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Is Your Kid Ready for Camp? How to Know If They’re Prepared to Spend a Week Away

It’s getting to be that time of year again: Gone are the days of negative degree weather, and slowly but surely, the temperature is creeping higher and higher. Warmer temperatures, combined with more sunshine throughout the day can only mean one thing: Summertime is fast approaching.

Summer can be a time to relax and unwind from the school year for some kids. For others, it’s a time to dive into the sport of their choice. However, summertime can also be a very special time to children for one reason: summer camp. 

“The biggest benefits I’ve seen and heard about are kids developing confidence and independence. While the extended time away can seem scary, it also gives campers a chance to grow and learn more about themselves.” – Brian Moore, director, YMCA Camp Manitou

Brian Moore, camp director at Camp Manitou, which is operated by the YMCA of the Chippewa Valley, said time spent away at residential camp harbors numerous educational, social, and physical benefits for campers year in and year out. “The biggest benefits I’ve seen and heard about are kids developing confidence and independence,” Moore said. “While the extended time away can seem scary, it also gives campers a chance to grow and learn more about themselves.” 

For many kids, the first time they go to an overnight camp is the first time they are away from home without their parents for an extended period of time. With typical camp sessions lasting about a week, Briana Goldbeck, assistant camp director of Camp Manitou, said it’s not uncommon for fear to set in before campers even set foot on camp property.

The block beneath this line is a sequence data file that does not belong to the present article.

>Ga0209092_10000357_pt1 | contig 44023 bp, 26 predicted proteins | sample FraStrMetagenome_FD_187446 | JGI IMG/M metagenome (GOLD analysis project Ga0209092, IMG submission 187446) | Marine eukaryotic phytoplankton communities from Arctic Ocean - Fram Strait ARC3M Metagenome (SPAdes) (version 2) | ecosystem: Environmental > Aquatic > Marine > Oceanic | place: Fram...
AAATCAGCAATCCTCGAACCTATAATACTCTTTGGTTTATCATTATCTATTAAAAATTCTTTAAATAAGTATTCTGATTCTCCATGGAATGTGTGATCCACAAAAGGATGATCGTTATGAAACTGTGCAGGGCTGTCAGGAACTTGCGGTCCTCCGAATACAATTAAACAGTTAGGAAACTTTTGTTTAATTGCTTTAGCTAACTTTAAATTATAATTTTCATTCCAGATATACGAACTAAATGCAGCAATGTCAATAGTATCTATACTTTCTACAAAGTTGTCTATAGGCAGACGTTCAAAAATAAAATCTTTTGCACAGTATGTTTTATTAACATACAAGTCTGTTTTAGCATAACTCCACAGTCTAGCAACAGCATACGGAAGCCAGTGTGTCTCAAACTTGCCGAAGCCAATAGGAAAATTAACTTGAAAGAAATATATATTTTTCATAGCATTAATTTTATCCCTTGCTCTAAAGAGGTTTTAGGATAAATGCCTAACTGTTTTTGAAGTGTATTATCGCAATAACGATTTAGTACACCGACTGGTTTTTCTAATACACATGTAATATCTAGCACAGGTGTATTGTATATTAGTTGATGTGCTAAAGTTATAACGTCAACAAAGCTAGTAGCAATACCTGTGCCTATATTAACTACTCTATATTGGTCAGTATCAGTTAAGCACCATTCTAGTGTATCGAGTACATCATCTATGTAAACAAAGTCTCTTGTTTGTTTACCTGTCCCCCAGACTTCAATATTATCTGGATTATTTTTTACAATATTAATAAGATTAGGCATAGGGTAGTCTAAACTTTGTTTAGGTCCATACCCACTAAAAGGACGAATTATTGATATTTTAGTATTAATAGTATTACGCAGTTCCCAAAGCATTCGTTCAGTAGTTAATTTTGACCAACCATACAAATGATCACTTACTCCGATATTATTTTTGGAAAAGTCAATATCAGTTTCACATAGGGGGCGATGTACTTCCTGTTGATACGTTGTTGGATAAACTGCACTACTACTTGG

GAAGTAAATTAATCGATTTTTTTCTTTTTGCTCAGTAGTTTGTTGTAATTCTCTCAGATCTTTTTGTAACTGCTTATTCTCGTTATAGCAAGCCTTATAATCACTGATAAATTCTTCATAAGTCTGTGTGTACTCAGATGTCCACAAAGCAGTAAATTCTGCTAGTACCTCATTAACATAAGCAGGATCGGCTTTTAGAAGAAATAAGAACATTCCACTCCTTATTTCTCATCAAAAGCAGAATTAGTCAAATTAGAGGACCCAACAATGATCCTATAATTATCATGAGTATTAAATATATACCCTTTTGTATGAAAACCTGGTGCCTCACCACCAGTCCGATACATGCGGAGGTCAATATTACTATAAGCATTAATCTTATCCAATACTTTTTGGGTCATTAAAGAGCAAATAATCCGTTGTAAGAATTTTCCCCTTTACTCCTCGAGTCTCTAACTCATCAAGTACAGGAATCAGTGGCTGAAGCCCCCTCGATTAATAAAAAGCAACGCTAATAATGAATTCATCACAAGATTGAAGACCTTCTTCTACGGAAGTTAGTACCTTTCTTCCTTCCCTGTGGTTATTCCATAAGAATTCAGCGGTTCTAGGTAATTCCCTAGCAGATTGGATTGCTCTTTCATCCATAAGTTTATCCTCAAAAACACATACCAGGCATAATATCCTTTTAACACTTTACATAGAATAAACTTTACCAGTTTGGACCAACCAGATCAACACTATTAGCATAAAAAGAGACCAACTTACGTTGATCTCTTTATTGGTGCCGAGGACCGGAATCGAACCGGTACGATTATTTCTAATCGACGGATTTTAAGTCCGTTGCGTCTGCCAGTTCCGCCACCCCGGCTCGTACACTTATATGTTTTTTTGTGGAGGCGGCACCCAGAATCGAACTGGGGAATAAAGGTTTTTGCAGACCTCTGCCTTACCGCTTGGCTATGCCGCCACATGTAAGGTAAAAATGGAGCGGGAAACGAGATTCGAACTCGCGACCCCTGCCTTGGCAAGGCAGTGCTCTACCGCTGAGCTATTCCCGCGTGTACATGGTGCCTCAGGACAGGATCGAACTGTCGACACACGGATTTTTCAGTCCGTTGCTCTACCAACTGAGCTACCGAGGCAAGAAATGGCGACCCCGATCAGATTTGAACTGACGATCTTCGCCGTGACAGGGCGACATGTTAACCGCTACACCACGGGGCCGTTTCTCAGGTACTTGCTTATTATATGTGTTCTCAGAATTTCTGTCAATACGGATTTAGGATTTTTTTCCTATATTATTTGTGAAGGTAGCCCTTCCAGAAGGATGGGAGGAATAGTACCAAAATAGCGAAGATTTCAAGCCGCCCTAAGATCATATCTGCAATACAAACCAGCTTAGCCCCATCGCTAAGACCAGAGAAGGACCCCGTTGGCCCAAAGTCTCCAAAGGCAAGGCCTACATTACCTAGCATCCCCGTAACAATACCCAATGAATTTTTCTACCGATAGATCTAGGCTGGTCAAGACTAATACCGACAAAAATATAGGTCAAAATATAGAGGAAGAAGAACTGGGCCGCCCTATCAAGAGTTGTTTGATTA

“When parents ask us how to tell if their child is ready for camp, we typically ask them if they’ve spent time overnight, away from home with friends or other family members,” Goldbeck said. “If they’ve done it and felt good about it, that’s usually a good indicator.”

However, overnight sleepovers don’t have to be the only indicators of a child’s readiness for camp. Moore said that, ultimately, if parents feel their child is ready to come to a weeklong camp session, then that is a good indicator they can send the child to camp.

Preparing for the week ahead

Goldbeck and Moore said there are plenty of things parents and children can do leading up to the big week away. 

“We’ve told parents it’s helpful to pack their child’s bags with them there so they know what they have going into the week,” Moore said, “and it’s helpful for the child because it will help them begin to understand what to expect.”

Goldbeck said other ways for parents to prepare their children for their week at overnight camp can include practicing spending more time away from home, talking about the camp environment, and giving their children chances to ask questions.

Alternative options

Even if parents and children are still hesitant, Moore said there are steps that can be taken prior to attending overnight camp – steps such as attending day camp. 

Amy Peterson-Foss, sports center director at the L.E. Phillips YMCA Sports Center, said there are many kids who go through her program who attend both day and overnight camp, as well as many kids who are simply not ready for sleep-away camp quite yet.

Day camp offers many of the same benefits overnight camp does, such as making new friends and trying new skills. However, day camp can offer benefits that differs from overnight camp. At the end of the day, Peterson-Foss said, kids can go home and participate in their regular nighttime activities, such as sports.

 “We also offer a flexible schedule for day camp, which can fit the need of multiple families,” Peterson-Foss said. “Parents have more control of what days and weeks they want to send their kids to us.”

When it comes down to it, there are many options for a child to spend outdoors in the Chippewa Valley during the summer months. There are also many ways for a child to grow, learn, play, and make new friends. Summer camp just might be the place where it all begins.

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